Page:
Incidents of dog bites are thankfully infrequent. An American study presented in 2009 noted that throughout its study area in Colorado, there were 700,000 dogs and only 2,060 reported dog bite attacks. The data collected produces a rough ratio of one bite for every 350 dogs. But whilst the study demonstrates that attacks are extremely rare, this offers little solace to those unfortunate individuals who have to endure the trauma of a dog bite, like those in the articles below.
Dog attack victims typically suffer abrasions, lacerations, punctures, tissue loss and avulsion, crush injuries, fractured bones, sprain injuries and scars. Dog bites can also result in infections such as cellulitis and, though extremely rare in Britain, rabies. As with any traumatic event, a person’s mental health may also be damaged. Whatever type of injury sustained, dog bite victims are often entitled to compensation.
Making a dog bite claim
Should you decide to pursue a claim for any injuries you have sustained from a dog bite, please find a claim form for our website’s host – Macks Solicitors. Macks Solicitors are dedicated to providing a quality, caring service for all those considering making a claim following a dog bite. If you would like to find our more about pursuing a claim with no obligation, please complete the dog bite claim form and a member of the Macks personal injury team will call you back at your convenience.
It can sometimes be difficult to identify whether or not one may be entitled to dog bite compensation. It is important to remember that all dogs can be a potential hazard, no matter what their size or breed, and that attacks can occur in public or private places, such as the home.
Seeking medical advice for an attack is the most important immediate action to take, but be sure to take note of what medical problems you are treated for and, if possible, record the name and details of the dog owner. Taking these simple steps can help improve your claim for compensation.
The Dog Control Bill will reach the final stage in the House of Lords after the summer recess and will then go to the House of Commons for further consideration. The Bill will make changes to the Dangerous Dogs Act 1991, which focuses on banning certain breeds. Under the new Bill, notices will be issued to dog owners at an early stage of problematic behaviour. The focus will shift more to responsible ownership and the idea that any dog can be aggressive if not properly controlled. It is hoped that the new Bill will result in fewer dog bite injuries.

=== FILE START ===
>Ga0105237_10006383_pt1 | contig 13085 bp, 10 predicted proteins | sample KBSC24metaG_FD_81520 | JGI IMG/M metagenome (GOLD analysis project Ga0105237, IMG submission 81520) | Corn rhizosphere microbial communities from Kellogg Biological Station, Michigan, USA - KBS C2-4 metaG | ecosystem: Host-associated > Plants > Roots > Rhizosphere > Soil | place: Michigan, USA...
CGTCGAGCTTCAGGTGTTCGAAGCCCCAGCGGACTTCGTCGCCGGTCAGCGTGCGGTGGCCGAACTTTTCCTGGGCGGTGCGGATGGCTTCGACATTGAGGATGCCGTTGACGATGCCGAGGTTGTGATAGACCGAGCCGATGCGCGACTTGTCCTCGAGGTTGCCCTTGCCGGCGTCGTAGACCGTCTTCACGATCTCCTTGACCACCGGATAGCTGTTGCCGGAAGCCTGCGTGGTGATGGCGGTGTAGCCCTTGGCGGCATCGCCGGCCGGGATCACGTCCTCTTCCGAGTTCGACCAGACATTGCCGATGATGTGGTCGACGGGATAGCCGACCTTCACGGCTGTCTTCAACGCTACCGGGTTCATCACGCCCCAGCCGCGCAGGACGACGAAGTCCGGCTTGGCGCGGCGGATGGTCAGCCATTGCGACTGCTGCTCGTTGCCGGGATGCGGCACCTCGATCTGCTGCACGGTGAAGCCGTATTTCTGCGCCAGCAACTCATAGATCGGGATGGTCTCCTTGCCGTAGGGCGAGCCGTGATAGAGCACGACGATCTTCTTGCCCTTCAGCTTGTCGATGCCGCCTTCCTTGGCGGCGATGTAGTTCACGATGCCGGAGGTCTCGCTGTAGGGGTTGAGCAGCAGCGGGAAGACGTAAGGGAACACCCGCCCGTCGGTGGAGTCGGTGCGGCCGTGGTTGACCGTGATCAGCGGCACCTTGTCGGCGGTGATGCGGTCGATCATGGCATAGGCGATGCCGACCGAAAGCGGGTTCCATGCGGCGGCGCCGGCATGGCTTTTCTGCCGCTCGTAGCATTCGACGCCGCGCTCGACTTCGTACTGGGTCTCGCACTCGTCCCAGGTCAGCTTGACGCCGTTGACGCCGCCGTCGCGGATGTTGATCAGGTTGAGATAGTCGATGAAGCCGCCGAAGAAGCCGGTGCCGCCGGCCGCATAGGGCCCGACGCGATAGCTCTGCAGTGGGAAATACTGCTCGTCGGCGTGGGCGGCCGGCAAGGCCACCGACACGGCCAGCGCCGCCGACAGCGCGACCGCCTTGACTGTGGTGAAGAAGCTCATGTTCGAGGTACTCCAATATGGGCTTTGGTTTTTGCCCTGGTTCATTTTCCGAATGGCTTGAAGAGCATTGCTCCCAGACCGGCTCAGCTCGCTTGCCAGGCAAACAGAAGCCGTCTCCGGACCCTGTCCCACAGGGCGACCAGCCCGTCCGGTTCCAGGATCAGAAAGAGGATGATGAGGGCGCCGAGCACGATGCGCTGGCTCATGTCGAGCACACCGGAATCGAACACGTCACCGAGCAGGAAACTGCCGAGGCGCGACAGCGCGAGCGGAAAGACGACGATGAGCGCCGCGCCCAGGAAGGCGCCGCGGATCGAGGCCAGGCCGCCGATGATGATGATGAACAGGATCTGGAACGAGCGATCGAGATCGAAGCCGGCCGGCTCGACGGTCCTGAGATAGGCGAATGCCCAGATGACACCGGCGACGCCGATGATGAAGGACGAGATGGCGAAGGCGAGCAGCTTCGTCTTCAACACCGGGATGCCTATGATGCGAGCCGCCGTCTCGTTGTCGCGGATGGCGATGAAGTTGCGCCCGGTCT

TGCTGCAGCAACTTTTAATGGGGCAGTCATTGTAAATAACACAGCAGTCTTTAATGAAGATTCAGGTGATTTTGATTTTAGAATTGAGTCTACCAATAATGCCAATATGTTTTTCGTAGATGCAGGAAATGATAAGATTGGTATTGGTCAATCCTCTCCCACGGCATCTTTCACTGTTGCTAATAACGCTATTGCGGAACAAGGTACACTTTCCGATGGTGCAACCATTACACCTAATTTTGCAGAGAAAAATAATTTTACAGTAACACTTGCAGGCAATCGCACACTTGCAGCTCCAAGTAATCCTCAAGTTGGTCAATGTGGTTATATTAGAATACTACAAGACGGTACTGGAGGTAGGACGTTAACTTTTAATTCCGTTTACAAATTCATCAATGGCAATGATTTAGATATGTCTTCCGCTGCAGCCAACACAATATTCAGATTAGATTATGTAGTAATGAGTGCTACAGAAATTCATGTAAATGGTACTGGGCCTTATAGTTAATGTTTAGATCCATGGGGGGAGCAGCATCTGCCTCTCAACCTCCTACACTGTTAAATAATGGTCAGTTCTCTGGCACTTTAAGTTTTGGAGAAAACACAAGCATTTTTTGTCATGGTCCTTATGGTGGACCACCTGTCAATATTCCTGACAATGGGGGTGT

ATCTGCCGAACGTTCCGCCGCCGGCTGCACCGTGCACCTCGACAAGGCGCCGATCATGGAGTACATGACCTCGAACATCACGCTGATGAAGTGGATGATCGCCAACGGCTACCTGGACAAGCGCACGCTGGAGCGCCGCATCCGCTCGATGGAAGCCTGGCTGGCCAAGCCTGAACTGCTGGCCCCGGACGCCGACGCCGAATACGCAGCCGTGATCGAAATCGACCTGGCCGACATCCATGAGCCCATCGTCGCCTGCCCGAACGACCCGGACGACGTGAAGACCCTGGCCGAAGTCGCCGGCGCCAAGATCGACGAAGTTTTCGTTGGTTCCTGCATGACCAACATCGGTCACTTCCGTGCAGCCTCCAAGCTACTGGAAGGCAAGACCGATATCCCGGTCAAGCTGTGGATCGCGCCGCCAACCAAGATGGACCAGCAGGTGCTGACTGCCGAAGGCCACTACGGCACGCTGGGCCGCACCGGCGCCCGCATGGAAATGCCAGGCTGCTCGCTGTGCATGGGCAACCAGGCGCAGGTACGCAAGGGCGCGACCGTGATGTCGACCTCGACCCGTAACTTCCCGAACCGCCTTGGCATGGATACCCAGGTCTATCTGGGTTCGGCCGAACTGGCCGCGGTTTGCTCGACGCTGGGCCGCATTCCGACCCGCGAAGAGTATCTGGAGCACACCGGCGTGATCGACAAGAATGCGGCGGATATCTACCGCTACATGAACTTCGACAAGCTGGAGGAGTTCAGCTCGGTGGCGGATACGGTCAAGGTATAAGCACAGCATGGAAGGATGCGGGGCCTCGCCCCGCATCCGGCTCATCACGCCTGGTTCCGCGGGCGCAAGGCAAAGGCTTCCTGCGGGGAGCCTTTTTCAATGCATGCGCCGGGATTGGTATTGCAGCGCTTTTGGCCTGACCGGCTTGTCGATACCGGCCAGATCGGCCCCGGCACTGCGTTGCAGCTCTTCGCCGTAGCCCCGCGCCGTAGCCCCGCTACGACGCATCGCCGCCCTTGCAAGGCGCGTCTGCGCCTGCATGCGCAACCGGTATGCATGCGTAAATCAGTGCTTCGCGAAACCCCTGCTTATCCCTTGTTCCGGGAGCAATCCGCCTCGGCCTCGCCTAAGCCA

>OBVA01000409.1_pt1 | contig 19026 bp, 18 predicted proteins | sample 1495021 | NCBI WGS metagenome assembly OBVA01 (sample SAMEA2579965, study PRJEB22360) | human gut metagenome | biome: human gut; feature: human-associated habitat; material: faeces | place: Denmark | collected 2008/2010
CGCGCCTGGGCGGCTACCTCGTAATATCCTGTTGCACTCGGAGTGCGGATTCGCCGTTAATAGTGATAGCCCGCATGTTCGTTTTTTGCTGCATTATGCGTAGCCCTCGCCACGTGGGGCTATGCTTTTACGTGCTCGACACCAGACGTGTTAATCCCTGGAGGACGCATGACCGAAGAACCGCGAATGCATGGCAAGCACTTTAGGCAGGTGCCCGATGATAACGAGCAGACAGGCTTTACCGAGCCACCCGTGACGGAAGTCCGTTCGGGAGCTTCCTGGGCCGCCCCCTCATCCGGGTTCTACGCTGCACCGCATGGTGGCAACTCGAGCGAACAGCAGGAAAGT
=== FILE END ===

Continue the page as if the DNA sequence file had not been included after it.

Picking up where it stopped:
Dog bite claims are currently being affected by dogs not having the correct medical immunization, which is legally needed. The owner of a dog is responsible for getting their dog immunized against certain dangerous diseases. If the owner fails to do this, then they leave themselves open to potential dog bite claims and compensation pay outs. This is because getting bitten by a dog which has not been immunized is a very dangerous thing a leaves people open to all sorts of diseases.
Often it is who a victim thinks about making a claim against that puts them off. This is usually because the victim feels that they would never win a dog bite compensation claim against a large company, a prominent individual or somebody who they feel is more legally knowledgeable than themselves. However the fact police forces paid out £770,000 in dog bite compensation claims, found in a survey earlier this year, should give victims the confidence to go after the compensation they deserve. It shows that no matter who the owner of the dog is, dog bite law does not treat any organisation or individual as an exception to the rule.
A Welsh postman who has first-hand dog bite experience is helping a new Royal Mail campaign to promote greater consideration from dog owners. David Power sustained mild injuries from a dog bite two years ago when a Spanish sheepdog attacked him on his round.